Tuesday

PTSD and John Mc Cain

While some worry about the impact of John McCain’s age on his physical health and his longevity in office, others are more concerned about his mental health. The more than 1500 pages detailing McCain’s medical information released to date do not dispel the persistent notion that the candidate’s notorious temper may be related to his more than five years in a Vietnam prison camp where he attempted suicide (as reported in the NY Times August 25, 2007, eleven months after the British Observer-Guardian’s story.)

Post Traumatic Stress Syndrome (PTSD)-- diagnosed in 1 of 8 veterans returning from the hell that is Iraq-- did not appear in the American Psychiatric Association’s Diagnostic and Statistical Manual of Mental Disorders until 1980, seven years after McCain’s release from Hanoi.

Anger and depression are two key symptoms of PTSD and much has been said about the government’s failure to provide veterans with the medical help they need. The New England Journal of Medicine reports that only 23-40% of soldiers suffering from PTSD seek help because of the stigma the military attaches to psychiatric treatment.

In “John McCain: An American Odyssey” author Robert Timberg (who McCain says knows, “more about me than I do”) calls McCain’s legendary rages, “out of all proportion to the provocation.” He has also spoken of McCain’s reaction to the sound of keys jangling as a trigger for his Vietnam jail nightmares.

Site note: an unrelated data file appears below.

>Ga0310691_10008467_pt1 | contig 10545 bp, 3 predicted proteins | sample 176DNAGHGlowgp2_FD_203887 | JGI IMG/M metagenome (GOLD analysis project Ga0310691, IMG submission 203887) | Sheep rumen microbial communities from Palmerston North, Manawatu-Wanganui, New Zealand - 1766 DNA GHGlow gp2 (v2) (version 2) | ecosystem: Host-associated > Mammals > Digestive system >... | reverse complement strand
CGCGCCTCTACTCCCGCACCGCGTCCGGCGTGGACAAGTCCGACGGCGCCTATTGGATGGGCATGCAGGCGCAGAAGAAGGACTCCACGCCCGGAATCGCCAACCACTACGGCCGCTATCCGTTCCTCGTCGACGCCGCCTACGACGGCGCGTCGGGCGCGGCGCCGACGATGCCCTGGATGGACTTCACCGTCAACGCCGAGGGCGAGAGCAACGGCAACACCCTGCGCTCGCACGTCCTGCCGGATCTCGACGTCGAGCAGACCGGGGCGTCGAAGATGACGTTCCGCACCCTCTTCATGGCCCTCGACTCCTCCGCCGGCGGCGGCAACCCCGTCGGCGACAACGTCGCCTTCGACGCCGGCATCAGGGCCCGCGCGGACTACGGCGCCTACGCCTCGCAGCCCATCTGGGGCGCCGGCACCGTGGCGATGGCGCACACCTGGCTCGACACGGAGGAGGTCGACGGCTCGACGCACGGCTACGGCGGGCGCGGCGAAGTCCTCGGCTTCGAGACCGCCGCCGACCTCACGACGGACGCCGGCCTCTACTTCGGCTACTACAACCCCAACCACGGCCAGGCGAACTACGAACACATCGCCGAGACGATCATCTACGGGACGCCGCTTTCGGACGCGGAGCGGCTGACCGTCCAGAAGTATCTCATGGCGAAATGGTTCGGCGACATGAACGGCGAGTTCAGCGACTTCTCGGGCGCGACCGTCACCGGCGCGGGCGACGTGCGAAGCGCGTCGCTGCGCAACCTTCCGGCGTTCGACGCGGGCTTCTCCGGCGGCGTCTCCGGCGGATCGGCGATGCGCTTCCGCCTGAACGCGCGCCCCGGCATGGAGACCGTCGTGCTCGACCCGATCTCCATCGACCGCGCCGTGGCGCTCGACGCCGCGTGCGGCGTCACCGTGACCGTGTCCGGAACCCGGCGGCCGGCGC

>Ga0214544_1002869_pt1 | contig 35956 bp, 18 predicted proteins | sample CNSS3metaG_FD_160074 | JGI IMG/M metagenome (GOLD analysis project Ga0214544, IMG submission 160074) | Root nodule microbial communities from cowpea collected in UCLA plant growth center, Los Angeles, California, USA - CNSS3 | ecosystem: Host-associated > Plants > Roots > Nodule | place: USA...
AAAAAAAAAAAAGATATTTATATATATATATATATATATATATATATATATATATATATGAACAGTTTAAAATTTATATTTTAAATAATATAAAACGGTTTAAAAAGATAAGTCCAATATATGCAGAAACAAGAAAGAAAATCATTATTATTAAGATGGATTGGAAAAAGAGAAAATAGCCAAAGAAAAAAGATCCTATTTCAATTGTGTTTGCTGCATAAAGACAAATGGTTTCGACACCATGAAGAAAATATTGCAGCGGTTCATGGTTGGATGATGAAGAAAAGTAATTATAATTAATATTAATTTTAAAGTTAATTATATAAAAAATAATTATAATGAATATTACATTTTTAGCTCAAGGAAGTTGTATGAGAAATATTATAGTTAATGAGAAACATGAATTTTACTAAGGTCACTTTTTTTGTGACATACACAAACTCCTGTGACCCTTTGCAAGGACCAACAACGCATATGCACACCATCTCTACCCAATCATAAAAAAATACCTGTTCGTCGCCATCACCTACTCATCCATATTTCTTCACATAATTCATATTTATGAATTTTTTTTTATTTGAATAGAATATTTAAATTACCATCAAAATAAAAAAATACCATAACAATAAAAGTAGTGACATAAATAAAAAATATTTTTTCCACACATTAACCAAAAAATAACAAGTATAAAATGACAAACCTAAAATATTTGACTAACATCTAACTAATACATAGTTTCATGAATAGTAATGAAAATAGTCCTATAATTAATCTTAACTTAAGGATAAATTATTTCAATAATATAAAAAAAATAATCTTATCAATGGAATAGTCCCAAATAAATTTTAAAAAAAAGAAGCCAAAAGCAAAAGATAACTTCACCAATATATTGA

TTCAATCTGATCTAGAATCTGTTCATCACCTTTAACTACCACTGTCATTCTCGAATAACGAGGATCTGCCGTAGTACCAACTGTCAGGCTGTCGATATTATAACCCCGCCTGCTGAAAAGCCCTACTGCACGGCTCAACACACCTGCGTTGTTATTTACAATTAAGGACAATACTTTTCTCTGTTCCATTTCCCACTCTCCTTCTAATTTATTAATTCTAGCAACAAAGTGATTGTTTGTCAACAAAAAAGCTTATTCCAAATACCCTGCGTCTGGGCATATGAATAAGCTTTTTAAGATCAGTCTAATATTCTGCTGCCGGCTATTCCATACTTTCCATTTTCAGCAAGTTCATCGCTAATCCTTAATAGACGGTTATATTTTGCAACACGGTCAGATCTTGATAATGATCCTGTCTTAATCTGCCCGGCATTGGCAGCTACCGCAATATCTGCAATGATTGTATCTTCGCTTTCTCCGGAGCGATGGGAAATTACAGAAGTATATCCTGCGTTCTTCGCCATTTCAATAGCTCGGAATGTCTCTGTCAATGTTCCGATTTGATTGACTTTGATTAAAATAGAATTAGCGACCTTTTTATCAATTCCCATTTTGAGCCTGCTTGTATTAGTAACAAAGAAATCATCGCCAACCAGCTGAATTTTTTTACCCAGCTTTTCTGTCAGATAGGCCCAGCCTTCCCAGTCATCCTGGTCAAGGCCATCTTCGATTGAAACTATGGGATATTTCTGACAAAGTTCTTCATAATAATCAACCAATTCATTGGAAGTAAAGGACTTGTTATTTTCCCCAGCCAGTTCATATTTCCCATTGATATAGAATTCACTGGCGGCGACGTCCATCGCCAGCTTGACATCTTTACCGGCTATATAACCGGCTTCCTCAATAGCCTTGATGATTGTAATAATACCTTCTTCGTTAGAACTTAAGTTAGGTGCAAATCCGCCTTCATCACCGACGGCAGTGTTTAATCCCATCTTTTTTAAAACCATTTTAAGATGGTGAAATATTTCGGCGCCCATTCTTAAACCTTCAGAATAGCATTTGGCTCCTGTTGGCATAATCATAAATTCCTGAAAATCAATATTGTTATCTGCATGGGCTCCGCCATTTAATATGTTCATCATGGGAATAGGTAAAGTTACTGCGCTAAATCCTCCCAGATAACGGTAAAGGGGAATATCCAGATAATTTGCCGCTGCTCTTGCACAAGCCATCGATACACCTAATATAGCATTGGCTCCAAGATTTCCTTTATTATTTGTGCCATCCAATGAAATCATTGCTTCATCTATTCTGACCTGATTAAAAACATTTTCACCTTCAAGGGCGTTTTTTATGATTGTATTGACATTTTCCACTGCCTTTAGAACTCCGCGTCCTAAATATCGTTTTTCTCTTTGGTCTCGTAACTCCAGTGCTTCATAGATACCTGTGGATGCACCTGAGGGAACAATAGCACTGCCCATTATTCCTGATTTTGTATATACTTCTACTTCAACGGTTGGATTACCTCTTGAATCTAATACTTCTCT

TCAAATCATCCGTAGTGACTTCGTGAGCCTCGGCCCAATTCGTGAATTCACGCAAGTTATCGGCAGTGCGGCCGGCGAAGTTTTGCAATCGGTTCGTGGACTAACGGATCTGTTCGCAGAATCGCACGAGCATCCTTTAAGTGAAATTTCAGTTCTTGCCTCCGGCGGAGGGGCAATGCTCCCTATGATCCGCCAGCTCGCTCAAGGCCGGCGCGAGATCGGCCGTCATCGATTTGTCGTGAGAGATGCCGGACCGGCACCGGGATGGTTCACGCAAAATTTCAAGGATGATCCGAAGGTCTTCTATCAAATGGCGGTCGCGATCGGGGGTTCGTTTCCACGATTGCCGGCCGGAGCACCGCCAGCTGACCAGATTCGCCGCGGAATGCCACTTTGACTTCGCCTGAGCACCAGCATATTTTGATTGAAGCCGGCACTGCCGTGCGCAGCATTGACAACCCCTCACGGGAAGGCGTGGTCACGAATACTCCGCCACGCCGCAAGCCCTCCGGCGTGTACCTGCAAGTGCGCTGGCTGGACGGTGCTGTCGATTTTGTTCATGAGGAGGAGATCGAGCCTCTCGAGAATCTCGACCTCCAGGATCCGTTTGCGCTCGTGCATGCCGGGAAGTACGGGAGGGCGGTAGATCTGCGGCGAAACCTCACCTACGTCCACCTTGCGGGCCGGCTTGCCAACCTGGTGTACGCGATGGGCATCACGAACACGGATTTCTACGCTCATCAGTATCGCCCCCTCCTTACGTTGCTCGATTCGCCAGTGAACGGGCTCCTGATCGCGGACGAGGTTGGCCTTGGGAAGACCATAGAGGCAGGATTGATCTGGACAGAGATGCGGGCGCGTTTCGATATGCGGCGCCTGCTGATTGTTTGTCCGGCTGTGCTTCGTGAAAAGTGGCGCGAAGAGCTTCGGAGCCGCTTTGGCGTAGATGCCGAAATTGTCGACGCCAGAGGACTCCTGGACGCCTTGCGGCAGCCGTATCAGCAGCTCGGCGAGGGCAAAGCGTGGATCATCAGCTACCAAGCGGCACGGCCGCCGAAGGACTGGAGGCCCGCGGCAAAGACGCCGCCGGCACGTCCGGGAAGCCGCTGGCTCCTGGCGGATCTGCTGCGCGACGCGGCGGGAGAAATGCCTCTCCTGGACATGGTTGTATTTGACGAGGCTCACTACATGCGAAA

McCain has also been quoted by columnist Sidney Blumenthal as calling colleagues, “asshole” and “fucking jerk,” on the Senate floor. Even if this were considered “normal” behavior, it would be difficult to classify as “presidential.”

His conservative idealism founded on “God, the USN, family and country” coupled with his age and questionable state of mind remind us of the infamous Clinton red-telephone ad. If/when the nuclear phone rings at 3 a.m. voters will prefer that the awakened president not be prone to disproportionate rages or phobias about jangling keys. They might also like allegiances to God, family and country to be weighed against diplomacy and global survival.

McCain’s claim to superior “foreign policy” skills in contrast to Obama is based on his Vietnam War experience. By that standard, approximately 500,000 U.S. soldiers who have served in Iraq would be qualified to become president, though 80,000 of them will be experiencing post-traumatic stress and 5 of those soldiers will try to commit suicide every day according to CNN and USA Today.

In the end, it may not be the Republican nominee’s age, but the very life experience that makes McCain a “war hero”—even to his opponents—that becomes his political undoing.

It is not enough to respond, as some have, that McCain’s mental health is no worse than Richard Nixon’s since no one cares to re-run that presidency. For the nation’s faith to be vested in John McCain, he will have to prove he is not the same man who tried to hang himself in a prison cell near Hanoi. And he shall have to do that without flying into a rage because someone raises a legitimate question about his mental health today.

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Mary Ann Sorrentino

Mary Ann Sorrentino
Italy Series of articles runs Aug./Sept/Oct 2015

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